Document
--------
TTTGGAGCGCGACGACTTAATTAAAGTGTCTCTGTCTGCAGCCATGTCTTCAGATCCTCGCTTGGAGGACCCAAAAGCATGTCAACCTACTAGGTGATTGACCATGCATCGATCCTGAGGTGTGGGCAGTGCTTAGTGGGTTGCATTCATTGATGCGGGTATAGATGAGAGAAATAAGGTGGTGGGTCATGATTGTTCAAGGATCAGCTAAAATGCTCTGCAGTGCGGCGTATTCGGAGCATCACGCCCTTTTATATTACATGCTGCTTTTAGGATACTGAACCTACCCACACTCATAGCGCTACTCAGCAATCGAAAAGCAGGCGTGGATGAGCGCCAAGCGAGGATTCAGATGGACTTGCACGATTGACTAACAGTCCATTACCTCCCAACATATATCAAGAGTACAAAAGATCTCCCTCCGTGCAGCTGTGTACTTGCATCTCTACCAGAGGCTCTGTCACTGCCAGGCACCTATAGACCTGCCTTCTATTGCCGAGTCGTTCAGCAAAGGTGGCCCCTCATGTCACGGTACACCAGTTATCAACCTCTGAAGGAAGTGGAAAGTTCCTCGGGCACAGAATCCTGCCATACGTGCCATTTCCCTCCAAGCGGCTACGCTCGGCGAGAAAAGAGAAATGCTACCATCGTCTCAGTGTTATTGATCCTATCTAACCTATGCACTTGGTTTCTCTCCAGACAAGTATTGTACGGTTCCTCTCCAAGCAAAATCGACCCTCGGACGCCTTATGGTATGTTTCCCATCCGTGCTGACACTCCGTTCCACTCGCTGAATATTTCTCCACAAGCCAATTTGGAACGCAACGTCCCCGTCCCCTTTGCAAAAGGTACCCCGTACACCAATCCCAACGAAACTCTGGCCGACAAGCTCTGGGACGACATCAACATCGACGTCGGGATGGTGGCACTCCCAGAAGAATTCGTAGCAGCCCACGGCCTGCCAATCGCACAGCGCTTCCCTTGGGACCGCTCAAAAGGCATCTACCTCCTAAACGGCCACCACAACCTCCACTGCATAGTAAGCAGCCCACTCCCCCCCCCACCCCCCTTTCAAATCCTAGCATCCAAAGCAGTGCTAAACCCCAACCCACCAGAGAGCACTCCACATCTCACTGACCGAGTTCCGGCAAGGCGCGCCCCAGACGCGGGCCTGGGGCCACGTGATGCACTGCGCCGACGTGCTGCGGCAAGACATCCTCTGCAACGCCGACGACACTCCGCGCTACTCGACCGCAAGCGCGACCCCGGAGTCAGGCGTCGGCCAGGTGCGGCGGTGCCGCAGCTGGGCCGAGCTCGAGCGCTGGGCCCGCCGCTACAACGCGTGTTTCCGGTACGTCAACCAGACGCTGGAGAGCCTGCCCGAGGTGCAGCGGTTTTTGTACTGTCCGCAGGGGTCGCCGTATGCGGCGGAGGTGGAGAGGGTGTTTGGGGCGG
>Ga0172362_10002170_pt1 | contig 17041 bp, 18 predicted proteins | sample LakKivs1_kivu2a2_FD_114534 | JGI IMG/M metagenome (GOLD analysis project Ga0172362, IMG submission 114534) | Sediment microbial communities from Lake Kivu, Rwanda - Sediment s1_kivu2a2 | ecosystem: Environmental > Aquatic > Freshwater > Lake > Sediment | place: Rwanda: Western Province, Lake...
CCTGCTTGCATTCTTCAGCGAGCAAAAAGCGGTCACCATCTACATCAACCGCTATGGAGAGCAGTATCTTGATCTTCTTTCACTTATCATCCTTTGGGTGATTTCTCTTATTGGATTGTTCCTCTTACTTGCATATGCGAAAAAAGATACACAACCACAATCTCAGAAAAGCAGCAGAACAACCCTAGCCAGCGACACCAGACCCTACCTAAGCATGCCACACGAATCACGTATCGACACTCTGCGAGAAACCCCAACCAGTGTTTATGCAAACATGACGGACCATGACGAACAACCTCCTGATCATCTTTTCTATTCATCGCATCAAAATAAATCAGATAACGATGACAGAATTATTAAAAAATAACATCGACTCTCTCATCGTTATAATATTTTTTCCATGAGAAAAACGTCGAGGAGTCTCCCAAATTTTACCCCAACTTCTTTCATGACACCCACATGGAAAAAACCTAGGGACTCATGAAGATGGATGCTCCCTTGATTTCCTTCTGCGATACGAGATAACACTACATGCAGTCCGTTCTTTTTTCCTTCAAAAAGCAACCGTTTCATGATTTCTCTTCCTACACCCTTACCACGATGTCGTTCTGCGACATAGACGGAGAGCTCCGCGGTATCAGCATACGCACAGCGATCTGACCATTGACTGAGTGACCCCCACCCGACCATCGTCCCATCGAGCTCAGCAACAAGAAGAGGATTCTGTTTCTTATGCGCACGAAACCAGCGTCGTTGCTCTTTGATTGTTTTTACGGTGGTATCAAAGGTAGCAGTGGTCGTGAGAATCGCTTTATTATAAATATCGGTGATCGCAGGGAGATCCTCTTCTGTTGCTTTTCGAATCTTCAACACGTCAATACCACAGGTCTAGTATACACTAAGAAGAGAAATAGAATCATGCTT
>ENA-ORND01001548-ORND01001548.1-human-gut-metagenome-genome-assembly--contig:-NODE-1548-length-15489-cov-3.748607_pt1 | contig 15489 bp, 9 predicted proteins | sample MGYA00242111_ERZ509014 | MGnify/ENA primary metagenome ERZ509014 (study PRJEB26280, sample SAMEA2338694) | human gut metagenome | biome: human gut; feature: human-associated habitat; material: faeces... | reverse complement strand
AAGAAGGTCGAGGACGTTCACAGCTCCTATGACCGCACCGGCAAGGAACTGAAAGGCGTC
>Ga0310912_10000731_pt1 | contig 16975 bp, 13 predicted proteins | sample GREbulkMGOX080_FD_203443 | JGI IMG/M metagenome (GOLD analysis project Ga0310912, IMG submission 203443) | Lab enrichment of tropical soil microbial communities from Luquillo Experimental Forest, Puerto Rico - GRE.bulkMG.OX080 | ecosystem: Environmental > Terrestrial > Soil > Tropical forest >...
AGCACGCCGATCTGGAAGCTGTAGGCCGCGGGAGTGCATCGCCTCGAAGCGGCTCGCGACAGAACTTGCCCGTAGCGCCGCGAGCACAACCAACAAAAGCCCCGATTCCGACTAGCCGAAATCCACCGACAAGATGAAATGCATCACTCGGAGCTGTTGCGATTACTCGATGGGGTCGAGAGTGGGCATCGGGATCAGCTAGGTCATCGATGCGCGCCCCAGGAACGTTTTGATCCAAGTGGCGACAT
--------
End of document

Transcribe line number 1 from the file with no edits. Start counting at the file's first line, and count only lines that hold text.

TTTGGAGCGCGACGACTTAATTAAAGTGTCTCTGTCTGCAGCCATGTCTTCAGATCCTCGCTTGGAGGACCCAAAAGCATGTCAACCTACTAGGTGATTGACCATGCATCGATCCTGAGGTGTGGGCAGTGCTTAGTGGGTTGCATTCATTGATGCGGGTATAGATGAGAGAAATAAGGTGGTGGGTCATGATTGTTCAAGGATCAGCTAAAATGCTCTGCAGTGCGGCGTATTCGGAGCATCACGCCCTTTTATATTACATGCTGCTTTTAGGATACTGAACCTACCCACACTCATAGCGCTACTCAGCAATCGAAAAGCAGGCGTGGATGAGCGCCAAGCGAGGATTCAGATGGACTTGCACGATTGACTAACAGTCCATTACCTCCCAACATATATCAAGAGTACAAAAGATCTCCCTCCGTGCAGCTGTGTACTTGCATCTCTACCAGAGGCTCTGTCACTGCCAGGCACCTATAGACCTGCCTTCTATTGCCGAGTCGTTCAGCAAAGGTGGCCCCTCATGTCACGGTACACCAGTTATCAACCTCTGAAGGAAGTGGAAAGTTCCTCGGGCACAGAATCCTGCCATACGTGCCATTTCCCTCCAAGCGGCTACGCTCGGCGAGAAAAGAGAAATGCTACCATCGTCTCAGTGTTATTGATCCTATCTAACCTATGCACTTGGTTTCTCTCCAGACAAGTATTGTACGGTTCCTCTCCAAGCAAAATCGACCCTCGGACGCCTTATGGTATGTTTCCCATCCGTGCTGACACTCCGTTCCACTCGCTGAATATTTCTCCACAAGCCAATTTGGAACGCAACGTCCCCGTCCCCTTTGCAAAAGGTACCCCGTACACCAATCCCAACGAAACTCTGGCCGACAAGCTCTGGGACGACATCAACATCGACGTCGGGATGGTGGCACTCCCAGAAGAATTCGTAGCAGCCCACGGCCTGCCAATCGCACAGCGCTTCCCTTGGGACCGCTCAAAAGGCATCTACCTCCTAAACGGCCACCACAACCTCCACTGCATAGTAAGCAGCCCACTCCCCCCCCCACCCCCCTTTCAAATCCTAGCATCCAAAGCAGTGCTAAACCCCAACCCACCAGAGAGCACTCCACATCTCACTGACCGAGTTCCGGCAAGGCGCGCCCCAGACGCGGGCCTGGGGCCACGTGATGCACTGCGCCGACGTGCTGCGGCAAGACATCCTCTGCAACGCCGACGACACTCCGCGCTACTCGACCGCAAGCGCGACCCCGGAGTCAGGCGTCGGCCAGGTGCGGCGGTGCCGCAGCTGGGCCGAGCTCGAGCGCTGGGCCCGCCGCTACAACGCGTGTTTCCGGTACGTCAACCAGACGCTGGAGAGCCTGCCCGAGGTGCAGCGGTTTTTGTACTGTCCGCAGGGGTCGCCGTATGCGGCGGAGGTGGAGAGGGTGTTTGGGGCGG